Finnair PLC on Thursday reported a plunge in third-quarter net profit to euro1.9 million ($2.6 million) despite a surge in sales as the airline was unable to meet savings targets.
Turnover in July through September grew to euro607 million ($845.4 million) from euro551 million a year earlier, the Finnish national carrier said. Net profit in the same period last year was euro32 million.
Finnair, which has been struggling with declining demand, competition from budget airlines and overcapacity in the European airline sector, said the fourth quarter would not be profitable.
CEO Mika Vehvilainen described the last period as "a positive result in the seasonally strong third quarter," but cautioned that Finnair would make further cuts, hinting at more layoffs, as it had only achieved "a smallish part," of a target to reduce annual costs by euro140 million ($195 million).
Finnair said that most of the changes caused by the cuts would take place next year and that the overall target "is expected to be achieved by the end of 2013."
Vehvilainen said that changes were needed "also because of the current uncertainty in the global economy." He said company managers would begin discussions "with employee representatives and analyze various alternative ways of carrying out the structural changes required to achieve these savings."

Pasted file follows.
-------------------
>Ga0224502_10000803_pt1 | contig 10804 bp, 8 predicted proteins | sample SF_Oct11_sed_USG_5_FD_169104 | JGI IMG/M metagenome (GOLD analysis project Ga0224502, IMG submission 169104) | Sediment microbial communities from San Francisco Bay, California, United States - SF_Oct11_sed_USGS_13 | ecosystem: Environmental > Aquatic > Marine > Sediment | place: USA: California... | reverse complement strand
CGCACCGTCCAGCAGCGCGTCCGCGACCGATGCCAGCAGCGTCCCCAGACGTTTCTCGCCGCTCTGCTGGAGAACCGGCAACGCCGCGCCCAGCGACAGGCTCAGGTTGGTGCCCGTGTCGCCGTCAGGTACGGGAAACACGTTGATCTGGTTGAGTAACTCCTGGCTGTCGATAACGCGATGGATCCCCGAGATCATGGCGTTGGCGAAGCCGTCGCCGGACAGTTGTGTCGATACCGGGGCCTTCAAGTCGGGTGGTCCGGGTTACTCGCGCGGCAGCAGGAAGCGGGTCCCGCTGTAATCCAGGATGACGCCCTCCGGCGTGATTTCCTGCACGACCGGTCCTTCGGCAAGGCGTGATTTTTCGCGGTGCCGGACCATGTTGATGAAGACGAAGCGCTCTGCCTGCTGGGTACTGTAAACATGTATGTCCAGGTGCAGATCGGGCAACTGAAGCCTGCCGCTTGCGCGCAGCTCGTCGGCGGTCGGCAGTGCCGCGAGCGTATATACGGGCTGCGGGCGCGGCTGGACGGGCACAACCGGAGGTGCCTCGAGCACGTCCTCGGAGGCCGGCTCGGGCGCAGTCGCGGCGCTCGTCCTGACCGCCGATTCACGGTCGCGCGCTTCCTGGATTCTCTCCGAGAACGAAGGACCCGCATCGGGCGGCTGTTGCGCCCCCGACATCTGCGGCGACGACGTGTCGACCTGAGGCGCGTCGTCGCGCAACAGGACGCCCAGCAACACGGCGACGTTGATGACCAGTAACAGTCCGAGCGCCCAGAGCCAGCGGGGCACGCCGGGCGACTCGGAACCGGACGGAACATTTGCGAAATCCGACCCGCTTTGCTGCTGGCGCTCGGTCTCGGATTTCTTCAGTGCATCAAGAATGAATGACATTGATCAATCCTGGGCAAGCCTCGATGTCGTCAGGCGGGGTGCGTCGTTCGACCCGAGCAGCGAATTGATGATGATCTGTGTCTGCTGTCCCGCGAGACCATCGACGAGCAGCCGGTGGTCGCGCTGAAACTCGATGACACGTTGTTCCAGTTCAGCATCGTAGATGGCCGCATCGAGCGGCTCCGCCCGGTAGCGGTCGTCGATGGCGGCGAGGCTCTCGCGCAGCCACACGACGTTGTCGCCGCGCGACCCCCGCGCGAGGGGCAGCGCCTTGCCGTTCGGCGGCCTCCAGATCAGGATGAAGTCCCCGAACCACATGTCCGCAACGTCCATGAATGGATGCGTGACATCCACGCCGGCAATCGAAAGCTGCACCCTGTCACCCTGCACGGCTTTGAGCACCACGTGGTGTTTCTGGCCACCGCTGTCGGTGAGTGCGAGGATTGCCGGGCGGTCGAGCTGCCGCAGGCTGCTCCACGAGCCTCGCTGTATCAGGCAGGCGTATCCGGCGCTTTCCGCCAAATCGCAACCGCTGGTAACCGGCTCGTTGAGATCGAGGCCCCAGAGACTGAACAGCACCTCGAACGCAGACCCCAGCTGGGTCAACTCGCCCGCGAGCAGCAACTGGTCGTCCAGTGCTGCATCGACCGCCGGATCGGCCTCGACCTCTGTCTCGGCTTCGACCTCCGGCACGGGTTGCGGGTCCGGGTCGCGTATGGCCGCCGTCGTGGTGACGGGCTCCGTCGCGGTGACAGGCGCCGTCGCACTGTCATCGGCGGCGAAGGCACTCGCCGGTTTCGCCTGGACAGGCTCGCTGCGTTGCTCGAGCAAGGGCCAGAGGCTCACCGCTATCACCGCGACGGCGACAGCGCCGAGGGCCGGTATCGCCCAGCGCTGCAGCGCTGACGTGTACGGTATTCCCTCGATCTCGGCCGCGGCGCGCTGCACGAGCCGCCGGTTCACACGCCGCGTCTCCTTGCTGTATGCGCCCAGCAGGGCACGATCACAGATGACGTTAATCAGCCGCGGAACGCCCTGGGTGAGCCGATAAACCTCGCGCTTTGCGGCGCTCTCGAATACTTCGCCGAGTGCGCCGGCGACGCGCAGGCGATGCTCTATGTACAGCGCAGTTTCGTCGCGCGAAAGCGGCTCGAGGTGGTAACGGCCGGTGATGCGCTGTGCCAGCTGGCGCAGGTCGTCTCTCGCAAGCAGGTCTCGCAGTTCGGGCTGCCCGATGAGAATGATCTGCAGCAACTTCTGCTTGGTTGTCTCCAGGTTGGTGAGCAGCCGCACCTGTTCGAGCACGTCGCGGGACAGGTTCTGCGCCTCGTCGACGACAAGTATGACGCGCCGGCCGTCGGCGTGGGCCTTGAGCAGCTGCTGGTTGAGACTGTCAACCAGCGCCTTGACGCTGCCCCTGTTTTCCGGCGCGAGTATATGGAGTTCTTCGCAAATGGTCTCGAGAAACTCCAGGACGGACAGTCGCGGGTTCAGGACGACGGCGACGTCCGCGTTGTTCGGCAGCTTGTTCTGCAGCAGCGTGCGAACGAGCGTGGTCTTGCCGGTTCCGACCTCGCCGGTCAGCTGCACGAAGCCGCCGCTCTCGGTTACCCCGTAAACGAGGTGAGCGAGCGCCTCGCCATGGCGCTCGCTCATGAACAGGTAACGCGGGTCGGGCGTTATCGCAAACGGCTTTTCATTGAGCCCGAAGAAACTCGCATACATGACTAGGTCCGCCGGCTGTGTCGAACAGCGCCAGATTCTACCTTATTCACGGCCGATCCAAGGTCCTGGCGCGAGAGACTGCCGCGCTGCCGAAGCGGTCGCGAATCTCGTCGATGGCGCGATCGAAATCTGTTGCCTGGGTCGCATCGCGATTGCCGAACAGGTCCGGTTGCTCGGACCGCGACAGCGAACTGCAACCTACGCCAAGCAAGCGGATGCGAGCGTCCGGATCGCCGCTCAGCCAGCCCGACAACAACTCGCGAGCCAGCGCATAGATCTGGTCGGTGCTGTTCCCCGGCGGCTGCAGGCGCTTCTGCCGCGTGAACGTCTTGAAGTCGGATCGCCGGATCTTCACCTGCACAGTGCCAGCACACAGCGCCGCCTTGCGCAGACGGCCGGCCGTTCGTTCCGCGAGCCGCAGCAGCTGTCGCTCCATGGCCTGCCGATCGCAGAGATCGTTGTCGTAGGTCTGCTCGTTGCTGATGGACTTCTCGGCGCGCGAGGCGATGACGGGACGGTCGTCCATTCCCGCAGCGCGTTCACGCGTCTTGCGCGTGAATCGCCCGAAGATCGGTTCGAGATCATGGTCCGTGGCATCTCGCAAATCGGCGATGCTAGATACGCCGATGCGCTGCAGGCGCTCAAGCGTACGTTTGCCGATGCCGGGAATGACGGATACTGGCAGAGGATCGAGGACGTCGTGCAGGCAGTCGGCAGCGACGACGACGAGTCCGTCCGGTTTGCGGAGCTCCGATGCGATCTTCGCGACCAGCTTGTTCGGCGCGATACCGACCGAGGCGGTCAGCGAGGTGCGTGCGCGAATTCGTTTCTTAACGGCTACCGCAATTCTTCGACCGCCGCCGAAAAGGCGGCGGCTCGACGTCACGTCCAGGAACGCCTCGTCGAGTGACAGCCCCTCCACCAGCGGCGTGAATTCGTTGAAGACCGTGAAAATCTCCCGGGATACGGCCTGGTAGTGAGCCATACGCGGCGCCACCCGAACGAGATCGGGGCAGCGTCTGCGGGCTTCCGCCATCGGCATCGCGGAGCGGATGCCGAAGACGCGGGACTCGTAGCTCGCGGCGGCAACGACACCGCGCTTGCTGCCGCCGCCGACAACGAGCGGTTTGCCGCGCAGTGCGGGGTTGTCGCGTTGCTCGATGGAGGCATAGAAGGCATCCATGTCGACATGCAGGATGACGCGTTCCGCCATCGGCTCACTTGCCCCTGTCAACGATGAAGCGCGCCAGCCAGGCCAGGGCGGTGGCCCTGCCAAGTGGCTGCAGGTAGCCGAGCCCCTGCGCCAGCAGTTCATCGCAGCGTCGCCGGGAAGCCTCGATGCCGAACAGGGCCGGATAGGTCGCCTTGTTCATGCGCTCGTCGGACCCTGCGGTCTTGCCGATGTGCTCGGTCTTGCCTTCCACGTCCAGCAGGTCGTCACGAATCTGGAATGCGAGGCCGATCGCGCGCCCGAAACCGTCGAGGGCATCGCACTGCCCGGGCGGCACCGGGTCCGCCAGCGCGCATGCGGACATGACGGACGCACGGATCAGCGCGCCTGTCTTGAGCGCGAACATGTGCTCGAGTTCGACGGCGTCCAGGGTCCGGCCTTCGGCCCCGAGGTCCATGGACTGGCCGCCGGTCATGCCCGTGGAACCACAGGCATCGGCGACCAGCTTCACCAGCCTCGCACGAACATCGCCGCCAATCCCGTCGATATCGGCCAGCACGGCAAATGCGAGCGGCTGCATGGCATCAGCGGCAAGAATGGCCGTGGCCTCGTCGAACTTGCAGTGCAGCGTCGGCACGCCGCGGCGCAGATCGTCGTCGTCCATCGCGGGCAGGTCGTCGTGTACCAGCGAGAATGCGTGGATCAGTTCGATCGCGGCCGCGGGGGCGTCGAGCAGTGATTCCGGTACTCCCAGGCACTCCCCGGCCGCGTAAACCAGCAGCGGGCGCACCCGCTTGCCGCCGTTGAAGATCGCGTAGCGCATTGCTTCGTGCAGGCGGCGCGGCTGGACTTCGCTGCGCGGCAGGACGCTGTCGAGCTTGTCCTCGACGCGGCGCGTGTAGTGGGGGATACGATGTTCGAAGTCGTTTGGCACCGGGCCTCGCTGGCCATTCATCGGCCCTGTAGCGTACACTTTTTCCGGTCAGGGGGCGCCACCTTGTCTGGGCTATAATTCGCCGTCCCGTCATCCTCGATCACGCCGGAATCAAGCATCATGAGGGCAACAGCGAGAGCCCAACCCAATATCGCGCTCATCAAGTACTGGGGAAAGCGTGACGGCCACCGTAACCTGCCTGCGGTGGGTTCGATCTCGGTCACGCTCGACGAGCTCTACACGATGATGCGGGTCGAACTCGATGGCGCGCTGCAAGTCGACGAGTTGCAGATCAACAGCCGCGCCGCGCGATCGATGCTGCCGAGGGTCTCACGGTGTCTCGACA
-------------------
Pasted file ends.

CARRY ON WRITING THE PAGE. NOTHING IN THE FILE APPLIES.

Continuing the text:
Vehvilainen cautioned that the airline would be in the red this year despite an expected 10 percent growth in revenue.
"We cannot be satisfied with the third quarter results, especially because ... the last quarter of the year will not be profitable," Vehvilainen said. "We have already begun taking measures in areas where it is possible to make savings quickly."
Earlier this year, Finnair announced more than 600 layoffs and the transfer of dozens of other jobs as it outsourced services.
Last year, Finnair cut hundreds of jobs and doubled an annual savings program to euro200 million with most cuts aimed at personnel costs.
Finnair stock closed up 1 percent at euro2.29 ($3.19) on the Helsinki Stock Exchange.
Finnair, which is 56 percent government-owned, flies to about 50 destinations with a fleet of 65 aircraft. It employs 7,500 people _ down from 7,600 a year earlier.